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Working the network way

It can be less the case of do you want to use a network and more do you need to use a network, says David Carrington, marketing director Personal Touch Financial Services.

The debate about whether to be directly authorised (DA) or authorised through a network goes back over 20 years, although the key argument in favour of DA status still seems to be: “I don’t want any network telling me how to run my business.”

Taken at face value there seems to be some logic to this statement but let’s look through what emotionally might appear a strong motivation and explore an alternative possibility – perhaps the desire should actually be: “ I really need a network telling me how to run my business.”


Virtually all of the prescriptive behaviour and requirements coming out of our business are designed to ensure our members continuously comply with FCA rules and guidance and that the consumer always gets a good outcome. The advice process and subsequent outcomes are ultimately our legal responsibility and this ensures we have a huge incentive to keep all our members trading compliantly.

How a business owner or principal markets their business; what areas they specialise in, what type of clients they hope to attract, how many advisers they need or even how often they play golf or go skiing are all questions for the principal to address. Certainly
in the case of our network and hopefully in the sensible majority, in all of these areas and beyond we would most definitely not interfere and allow the principal freedom of choice within the bounds of any legal or regulatory relevant restrictions.

I’ll do it my way

So just what does “I want to 
run my business my way” really mean? As a starting point I suspect it is not a desire that
the FCA would fully concur with. Any regulated business needs to run its operations in a compliant manner and it seems to me
that network membership is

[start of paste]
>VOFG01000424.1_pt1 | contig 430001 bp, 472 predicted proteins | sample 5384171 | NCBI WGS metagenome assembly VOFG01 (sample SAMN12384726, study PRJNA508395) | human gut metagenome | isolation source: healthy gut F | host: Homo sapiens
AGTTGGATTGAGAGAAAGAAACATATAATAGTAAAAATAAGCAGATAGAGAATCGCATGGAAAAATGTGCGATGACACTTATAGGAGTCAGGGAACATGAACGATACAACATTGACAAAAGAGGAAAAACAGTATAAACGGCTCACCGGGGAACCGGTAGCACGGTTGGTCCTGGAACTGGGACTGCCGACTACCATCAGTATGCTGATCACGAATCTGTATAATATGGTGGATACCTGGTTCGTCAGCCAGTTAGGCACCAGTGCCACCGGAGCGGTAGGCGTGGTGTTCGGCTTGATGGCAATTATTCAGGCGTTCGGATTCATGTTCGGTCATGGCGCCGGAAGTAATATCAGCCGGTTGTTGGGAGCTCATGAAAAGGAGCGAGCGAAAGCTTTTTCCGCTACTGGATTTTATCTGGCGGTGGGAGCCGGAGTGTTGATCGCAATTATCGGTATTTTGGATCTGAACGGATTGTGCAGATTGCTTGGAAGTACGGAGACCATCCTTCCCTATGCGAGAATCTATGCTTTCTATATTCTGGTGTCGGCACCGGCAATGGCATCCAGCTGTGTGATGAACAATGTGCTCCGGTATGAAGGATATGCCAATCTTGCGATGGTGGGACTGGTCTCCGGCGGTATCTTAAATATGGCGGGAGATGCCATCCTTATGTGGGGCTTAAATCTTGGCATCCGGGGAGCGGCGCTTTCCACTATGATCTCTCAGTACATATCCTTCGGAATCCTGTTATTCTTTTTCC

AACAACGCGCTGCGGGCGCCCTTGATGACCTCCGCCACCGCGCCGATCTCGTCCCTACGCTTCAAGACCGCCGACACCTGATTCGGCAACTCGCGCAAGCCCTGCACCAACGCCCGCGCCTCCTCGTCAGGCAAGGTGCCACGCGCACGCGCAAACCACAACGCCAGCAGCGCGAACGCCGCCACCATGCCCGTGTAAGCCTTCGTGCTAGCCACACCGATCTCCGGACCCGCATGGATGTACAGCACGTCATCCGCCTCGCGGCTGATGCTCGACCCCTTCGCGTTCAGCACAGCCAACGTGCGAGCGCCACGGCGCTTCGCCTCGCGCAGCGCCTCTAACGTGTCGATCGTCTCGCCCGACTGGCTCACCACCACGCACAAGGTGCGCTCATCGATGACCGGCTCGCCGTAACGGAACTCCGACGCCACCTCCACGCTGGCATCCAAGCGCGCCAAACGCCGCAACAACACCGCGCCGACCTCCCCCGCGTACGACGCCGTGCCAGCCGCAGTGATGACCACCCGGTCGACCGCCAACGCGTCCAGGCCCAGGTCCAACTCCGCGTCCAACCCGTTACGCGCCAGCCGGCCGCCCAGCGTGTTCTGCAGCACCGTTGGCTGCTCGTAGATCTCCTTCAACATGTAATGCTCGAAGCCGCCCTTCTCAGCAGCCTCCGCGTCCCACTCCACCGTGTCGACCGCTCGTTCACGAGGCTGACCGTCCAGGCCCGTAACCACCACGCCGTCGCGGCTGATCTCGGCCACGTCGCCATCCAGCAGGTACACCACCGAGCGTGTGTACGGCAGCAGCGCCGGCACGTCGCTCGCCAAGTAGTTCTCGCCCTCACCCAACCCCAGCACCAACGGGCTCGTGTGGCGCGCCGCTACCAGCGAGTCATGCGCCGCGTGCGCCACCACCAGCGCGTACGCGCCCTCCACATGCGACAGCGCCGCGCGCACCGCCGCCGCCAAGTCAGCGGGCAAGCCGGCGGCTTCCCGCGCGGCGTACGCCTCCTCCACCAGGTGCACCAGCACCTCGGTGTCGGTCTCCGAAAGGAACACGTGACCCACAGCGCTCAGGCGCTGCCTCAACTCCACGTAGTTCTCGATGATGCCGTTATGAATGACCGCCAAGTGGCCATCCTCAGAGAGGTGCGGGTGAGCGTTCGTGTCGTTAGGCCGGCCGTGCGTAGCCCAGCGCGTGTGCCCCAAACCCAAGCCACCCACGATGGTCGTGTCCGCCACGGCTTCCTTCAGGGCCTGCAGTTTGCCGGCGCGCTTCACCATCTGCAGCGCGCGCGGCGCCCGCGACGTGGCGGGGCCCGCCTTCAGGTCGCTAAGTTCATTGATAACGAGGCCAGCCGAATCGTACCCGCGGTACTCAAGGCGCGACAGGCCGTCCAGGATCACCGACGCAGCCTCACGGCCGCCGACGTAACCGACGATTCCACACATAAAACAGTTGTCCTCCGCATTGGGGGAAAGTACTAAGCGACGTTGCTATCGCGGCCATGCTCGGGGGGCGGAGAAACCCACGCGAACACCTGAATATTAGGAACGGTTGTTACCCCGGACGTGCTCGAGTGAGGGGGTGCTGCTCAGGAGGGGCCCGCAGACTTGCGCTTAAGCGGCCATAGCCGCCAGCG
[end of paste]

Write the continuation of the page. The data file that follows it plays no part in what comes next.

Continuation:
a practicable way of providing yourself and your clients with the reassurance that you are doing so. Obviously the network route is not the only way as many successful directly authorised firms have shown but just what should you expect if you do try working the network way?

Taking a simple example, a network might challenge a piece of advice given by an adviser member who forgot to include all their documentation on file. It feels like a pain at the time but ensures that not only is the outcome right for consumers but importantly that you can prove it at a later date. Where is the equivalent of this in the DA space? Some firms outsource
to compliance specialists who may look on a random case level, albeit for a fee and others may have in-house facilities but with overhead costs many more would find obstructive. The crucial element here is that what might be a minor oversight by an adviser working under pressure could well flare into a major issue when you can’t deliver proof of a good advice process to the regulator, grumpy client or claims management company at some stage in the future.

Hidden support

One of the aspects which takes many of the firms who move from network to DA by complete surprise is the amount of form filling, reading and process management that has been done. In contrast, hidden away in most networks are specialist policy teams that read every FCA message, interpret them all and then turn them into simple relevant straightforward guidance for members. A similar scenario exists with financial promotions’ sign off process; again it may be frustrating
to have to submit your great marketing ideas to another team before going live but surely that has to be preferable to the FCA spotting the one tweet you post that is non compliant?

Network members are insulated from a huge amount of form filling and compulsory returns. The Retail Mediation Activities Return (RMAR) is complex, ambiguous, intimidating, arduous and worst of all has to be completed at least twice a year. A good network’s finance team should complete all of this activity on their members behalf without them really seeing the end result – until they consider how much more time they can spend looking after clients. Sometimes it is the simplest things that put the bigger picture into context.

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